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A sequential model for older workers’ labor transitions after a health shock

  • Sergi Jiménez-Martín
  • José M. Labeaga
  • Cristina Vilaplana Prieto

In this work we study older workers’ (50—64) labor force transitions after a health/disability shock. We find that the probability of keeping working decreases with both age and severity of the shock. Moreover, we find strong interactions between age and severity in the 50—64 age range and none in the 30–49 age range. Regarding demographics we find that being female and married reduce the probability of keeping work. On the contrary, being main breadwinner, education and skill levels increase it. Interestingly, the effect of some demographics changes its sign when we look at transitions from inactivity to work. This is the case of being married or having a working spouse. Undoubtedly, leisure complementarities should play a role in the latter case. Since the data we use contains a very detailed information on disabilities, we are able to evaluate the marginal effect of each type of disability either in the probability of keeping working or in returning back to work. Some of these results may have strong policy implications.

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Paper provided by FEDEA in its series Working Papers with number 2005-23.

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Handle: RePEc:fda:fdaddt:2005-23
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  1. Jennifer Ward-Batts, 2001. "Health, Wealth and Gender: Do Health Shocks of Husbands and Wives Have Different Impacts on Household Wealth?," Working Papers wp016, University of Michigan, Michigan Retirement Research Center.
  2. Debra Sabatini Dwyer & Olivia S. Mitchell, 1998. "Health Problems as Determinants of Retirement: Are Self-Rated Measures Endogenous?," NBER Working Papers 6503, National Bureau of Economic Research, Inc.
  3. Steven Stern, 1989. "Measuring the Effect of Disability on Labor Force Participation," Journal of Human Resources, University of Wisconsin Press, vol. 24(3), pages 361-395.
  4. Janet Currie & Brigitte C. Madrian, 1998. "Health, Health Insurance and the Labor Market," JCPR Working Papers 27, Northwestern University/University of Chicago Joint Center for Poverty Research.
  5. Benitez-Silva, Hugo & Buchinsky, Moshe & Chan, Hiu Man & Rust, John & Sheidvasser, Sofia, 1999. "An empirical analysis of the social security disability application, appeal, and award process," Labour Economics, Elsevier, vol. 6(2), pages 147-178, June.
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  7. David H. Autor & Mark G. Duggan, 2001. "The Rise in Disability Recipiency and the Decline in Unemployment," NBER Working Papers 8336, National Bureau of Economic Research, Inc.
  8. Gruber, Jonathan & Kubik, Jeffrey D., 1997. "Disability insurance rejection rates and the labor supply of older workers," Journal of Public Economics, Elsevier, vol. 64(1), pages 1-23, April.
  9. Michele Boldrin & Sergi Jimenez-Martni & Franco Peracchi, 1997. "Social Security and Retirement in Spain," NBER Working Papers 6136, National Bureau of Economic Research, Inc.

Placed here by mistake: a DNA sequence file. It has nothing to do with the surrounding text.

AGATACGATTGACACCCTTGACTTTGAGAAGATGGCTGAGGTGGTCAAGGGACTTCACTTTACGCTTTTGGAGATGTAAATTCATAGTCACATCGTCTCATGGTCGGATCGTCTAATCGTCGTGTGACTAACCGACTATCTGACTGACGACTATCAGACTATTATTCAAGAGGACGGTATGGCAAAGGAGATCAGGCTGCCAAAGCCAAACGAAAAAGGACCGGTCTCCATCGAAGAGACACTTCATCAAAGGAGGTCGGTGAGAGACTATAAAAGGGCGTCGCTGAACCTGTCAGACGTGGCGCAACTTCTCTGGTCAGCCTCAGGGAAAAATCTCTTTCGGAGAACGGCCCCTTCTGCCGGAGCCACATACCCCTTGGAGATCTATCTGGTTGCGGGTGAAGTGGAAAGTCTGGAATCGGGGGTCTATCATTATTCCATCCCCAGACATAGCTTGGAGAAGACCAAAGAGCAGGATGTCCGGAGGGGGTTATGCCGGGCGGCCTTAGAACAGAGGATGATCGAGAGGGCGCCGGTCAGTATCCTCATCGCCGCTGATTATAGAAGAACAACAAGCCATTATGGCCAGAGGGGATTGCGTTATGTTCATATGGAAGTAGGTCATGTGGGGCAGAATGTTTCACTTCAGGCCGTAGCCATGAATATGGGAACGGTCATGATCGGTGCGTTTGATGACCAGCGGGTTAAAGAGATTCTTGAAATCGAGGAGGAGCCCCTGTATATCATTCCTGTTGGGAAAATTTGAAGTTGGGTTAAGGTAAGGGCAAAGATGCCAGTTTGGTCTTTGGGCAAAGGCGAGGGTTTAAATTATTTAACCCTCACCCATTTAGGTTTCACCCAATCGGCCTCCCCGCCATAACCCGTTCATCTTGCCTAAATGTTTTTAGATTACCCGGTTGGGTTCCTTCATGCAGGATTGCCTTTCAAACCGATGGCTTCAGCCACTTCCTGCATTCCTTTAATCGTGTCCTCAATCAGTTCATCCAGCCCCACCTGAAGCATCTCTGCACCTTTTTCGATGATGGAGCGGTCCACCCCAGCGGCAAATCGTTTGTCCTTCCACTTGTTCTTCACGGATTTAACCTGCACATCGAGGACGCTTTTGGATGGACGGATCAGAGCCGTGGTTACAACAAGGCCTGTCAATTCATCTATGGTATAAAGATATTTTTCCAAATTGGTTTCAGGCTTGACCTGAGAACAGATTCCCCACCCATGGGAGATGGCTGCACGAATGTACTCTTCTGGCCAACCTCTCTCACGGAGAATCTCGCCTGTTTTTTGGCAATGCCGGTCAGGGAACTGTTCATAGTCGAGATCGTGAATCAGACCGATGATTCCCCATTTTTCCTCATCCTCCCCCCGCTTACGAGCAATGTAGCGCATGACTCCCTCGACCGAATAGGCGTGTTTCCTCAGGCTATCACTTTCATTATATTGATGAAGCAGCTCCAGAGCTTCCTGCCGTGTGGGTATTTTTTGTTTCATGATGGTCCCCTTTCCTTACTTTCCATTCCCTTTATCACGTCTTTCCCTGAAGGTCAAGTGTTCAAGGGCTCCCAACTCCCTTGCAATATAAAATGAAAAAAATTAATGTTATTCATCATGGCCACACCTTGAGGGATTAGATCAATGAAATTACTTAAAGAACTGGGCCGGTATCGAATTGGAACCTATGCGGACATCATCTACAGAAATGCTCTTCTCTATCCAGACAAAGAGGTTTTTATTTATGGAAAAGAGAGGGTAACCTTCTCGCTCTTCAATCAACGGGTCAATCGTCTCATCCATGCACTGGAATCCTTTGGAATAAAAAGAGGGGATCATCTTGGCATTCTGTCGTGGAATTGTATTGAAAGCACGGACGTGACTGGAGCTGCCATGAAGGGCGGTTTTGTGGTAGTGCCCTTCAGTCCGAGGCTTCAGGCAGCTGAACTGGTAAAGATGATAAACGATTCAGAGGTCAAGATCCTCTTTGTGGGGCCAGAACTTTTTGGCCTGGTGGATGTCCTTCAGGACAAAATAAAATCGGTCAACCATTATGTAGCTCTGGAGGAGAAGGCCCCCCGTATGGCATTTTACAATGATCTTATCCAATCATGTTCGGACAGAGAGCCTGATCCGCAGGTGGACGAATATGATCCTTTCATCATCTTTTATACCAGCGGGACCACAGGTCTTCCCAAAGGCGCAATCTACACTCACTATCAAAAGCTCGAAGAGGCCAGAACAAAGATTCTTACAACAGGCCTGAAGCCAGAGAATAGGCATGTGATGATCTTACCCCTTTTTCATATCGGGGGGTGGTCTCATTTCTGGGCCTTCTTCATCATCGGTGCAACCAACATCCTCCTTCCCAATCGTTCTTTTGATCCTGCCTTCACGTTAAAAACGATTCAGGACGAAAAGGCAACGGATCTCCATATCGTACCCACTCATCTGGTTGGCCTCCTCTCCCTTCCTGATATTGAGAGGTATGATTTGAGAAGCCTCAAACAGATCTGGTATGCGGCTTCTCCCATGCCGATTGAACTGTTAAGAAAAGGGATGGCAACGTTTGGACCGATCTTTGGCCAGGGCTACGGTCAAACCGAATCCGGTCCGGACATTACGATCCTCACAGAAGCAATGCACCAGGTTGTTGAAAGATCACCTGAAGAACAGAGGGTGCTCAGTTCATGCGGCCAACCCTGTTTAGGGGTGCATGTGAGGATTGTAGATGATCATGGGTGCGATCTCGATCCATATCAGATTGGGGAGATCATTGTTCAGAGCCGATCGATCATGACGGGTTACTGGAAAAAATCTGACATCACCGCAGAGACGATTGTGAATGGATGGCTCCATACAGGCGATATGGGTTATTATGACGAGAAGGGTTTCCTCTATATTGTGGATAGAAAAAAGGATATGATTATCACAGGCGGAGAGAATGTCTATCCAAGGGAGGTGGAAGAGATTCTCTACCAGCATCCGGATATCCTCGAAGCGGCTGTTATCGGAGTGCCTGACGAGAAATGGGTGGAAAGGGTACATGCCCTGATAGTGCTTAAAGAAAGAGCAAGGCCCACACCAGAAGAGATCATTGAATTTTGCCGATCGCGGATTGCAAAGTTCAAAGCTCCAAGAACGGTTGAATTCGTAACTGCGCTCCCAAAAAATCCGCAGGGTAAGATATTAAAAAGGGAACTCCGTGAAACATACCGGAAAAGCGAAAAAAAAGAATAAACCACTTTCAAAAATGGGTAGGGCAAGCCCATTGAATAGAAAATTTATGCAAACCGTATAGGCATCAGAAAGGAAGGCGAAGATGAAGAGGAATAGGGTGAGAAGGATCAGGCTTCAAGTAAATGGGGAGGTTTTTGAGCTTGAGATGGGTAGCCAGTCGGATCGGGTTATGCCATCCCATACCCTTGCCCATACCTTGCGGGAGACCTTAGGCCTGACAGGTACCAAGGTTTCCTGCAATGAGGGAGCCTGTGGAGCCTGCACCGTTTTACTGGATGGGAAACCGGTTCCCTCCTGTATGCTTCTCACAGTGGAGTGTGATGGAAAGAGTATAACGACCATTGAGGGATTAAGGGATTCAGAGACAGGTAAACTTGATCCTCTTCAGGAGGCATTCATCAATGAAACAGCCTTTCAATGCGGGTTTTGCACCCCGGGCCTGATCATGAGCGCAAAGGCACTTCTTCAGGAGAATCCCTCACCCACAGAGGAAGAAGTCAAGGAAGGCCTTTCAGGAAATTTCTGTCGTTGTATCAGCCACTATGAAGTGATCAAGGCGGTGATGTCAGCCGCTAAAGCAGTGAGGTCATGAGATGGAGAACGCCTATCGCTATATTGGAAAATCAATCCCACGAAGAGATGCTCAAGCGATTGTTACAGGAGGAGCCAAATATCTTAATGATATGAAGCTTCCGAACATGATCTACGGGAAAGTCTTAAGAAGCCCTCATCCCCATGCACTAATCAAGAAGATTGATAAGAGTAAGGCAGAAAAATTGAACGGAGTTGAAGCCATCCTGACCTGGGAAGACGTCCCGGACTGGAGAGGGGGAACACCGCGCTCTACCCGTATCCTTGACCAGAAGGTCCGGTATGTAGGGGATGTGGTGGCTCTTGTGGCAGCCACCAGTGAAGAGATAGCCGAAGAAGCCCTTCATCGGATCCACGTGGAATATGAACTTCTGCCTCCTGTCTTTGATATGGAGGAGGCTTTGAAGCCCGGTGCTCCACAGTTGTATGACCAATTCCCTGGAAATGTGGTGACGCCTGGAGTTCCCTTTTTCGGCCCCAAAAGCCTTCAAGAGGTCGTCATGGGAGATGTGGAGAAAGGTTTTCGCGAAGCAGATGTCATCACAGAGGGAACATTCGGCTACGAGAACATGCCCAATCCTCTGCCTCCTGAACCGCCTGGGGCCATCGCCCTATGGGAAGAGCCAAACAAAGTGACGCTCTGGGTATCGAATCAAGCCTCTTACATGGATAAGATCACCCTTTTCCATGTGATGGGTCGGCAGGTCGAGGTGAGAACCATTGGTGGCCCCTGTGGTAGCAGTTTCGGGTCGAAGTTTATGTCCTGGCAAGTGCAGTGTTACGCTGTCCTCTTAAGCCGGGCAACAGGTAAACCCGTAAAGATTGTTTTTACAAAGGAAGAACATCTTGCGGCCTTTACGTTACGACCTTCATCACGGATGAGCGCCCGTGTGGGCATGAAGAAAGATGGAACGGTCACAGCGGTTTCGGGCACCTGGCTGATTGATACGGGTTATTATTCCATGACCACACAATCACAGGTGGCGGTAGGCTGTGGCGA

10. Kidd, Michael P. & Sloane, Peter J. & Ferko, Ivan, 2000. "Disability and the labour market: an analysis of British males," Journal of Health Economics, Elsevier, vol. 19(6), pages 961-981, November.
  11. Riphahn, Regina T., 1998. "Income and Employment Effects of Health Shocks - A Test Case for the German Welfare State," IZA Discussion Papers 10, Institute for the Study of Labor (IZA).
  12. Courtney Coile & Jonathan Gruber, 2000. "Social Security and Retirement," NBER Working Papers 7830, National Bureau of Economic Research, Inc.
  13. Bound, John & Schoenbaum, Michael & Stinebrickner, Todd R. & Waidmann, Timothy, 1999. "The dynamic effects of health on the labor force transitions of older workers," Labour Economics, Elsevier, vol. 6(2), pages 179-202, June.
  14. Derek Hum & Wayne Simpson, 1996. "Canadians with Disabilities and the Labour Market," Canadian Public Policy, University of Toronto Press, vol. 22(3), pages 287-299, September.
  15. Kreider, Brent & Pepper, John V., 2003. "Disability and Employment: Reevaluating the Evidence in Light of Reporting Errors," Staff General Research Papers 10229, Iowa State University, Department of Economics.
  16. Francis X. Diebold & Robert S. Mariano, 1994. "Comparing Predictive Accuracy," NBER Technical Working Papers 0169, National Bureau of Economic Research, Inc.
  17. van Ophem, Hans & Schram, Arthur, 1997. "Sequential and Multinomial Logit: A Nested Model," Empirical Economics, Springer, vol. 22(1), pages 131-52.
  18. Roger Wilkins, 2004. "The Effects of Disability on Labour Force Status in Australia," Australian Economic Review, The University of Melbourne, Melbourne Institute of Applied Economic and Social Research, vol. 37(4), pages 359-382, December.
  19. Jonathan Gruber & Jeffrey D. Kubik, 1994. "Disability Insurance Rejection Rates and the Labor Supply of Older Workers," NBER Working Papers 4941, National Bureau of Economic Research, Inc.
  20. Jiménez-Martín, Sergi & Labeaga, José M. & Martínez Granado, Maite, 1999. "Health status and retirement decisions for older European couples," IRISS Working Paper Series 1999-01, IRISS at CEPS/INSTEAD.
  21. Emile Tompa, 1999. "Transitions to Retirement: Determinants of Age of Social Security Take Up," Social and Economic Dimensions of an Aging Population Research Papers 6, McMaster University.
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